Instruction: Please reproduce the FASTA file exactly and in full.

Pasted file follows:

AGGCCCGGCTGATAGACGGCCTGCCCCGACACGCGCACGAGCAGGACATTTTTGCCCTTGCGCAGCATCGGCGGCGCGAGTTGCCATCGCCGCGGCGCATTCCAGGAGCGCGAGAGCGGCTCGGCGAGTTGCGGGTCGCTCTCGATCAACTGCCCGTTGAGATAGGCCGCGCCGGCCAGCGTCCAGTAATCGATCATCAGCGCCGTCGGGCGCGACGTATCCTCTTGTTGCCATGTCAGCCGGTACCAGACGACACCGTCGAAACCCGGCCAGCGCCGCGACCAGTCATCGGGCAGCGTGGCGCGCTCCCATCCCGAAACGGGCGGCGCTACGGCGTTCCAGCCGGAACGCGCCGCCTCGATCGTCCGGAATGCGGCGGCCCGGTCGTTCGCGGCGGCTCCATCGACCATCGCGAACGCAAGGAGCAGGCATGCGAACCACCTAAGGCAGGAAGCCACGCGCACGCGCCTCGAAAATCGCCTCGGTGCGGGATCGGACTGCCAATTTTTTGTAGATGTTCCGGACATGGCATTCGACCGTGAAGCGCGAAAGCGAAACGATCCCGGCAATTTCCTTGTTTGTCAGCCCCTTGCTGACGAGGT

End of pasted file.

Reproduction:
AGGCCCGGCTGATAGACGGCCTGCCCCGACACGCGCACGAGCAGGACATTTTTGCCCTTGCGCAGCATCGGCGGCGCGAGTTGCCATCGCCGCGGCGCATTCCAGGAGCGCGAGAGCGGCTCGGCGAGTTGCGGGTCGCTCTCGATCAACTGCCCGTTGAGATAGGCCGCGCCGGCCAGCGTCCAGTAATCGATCATCAGCGCCGTCGGGCGCGACGTATCCTCTTGTTGCCATGTCAGCCGGTACCAGACGACACCGTCGAAACCCGGCCAGCGCCGCGACCAGTCATCGGGCAGCGTGGCGCGCTCCCATCCCGAAACGGGCGGCGCTACGGCGTTCCAGCCGGAACGCGCCGCCTCGATCGTCCGGAATGCGGCGGCCCGGTCGTTCGCGGCGGCTCCATCGACCATCGCGAACGCAAGGAGCAGGCATGCGAACCACCTAAGGCAGGAAGCCACGCGCACGCGCCTCGAAAATCGCCTCGGTGCGGGATCGGACTGCCAATTTTTTGTAGATGTTCCGGACATGGCATTCGACCGTGAAGCGCGAAAGCGAAACGATCCCGGCAATTTCCTTGTTTGTCAGCCCCTTGCTGACGAGGT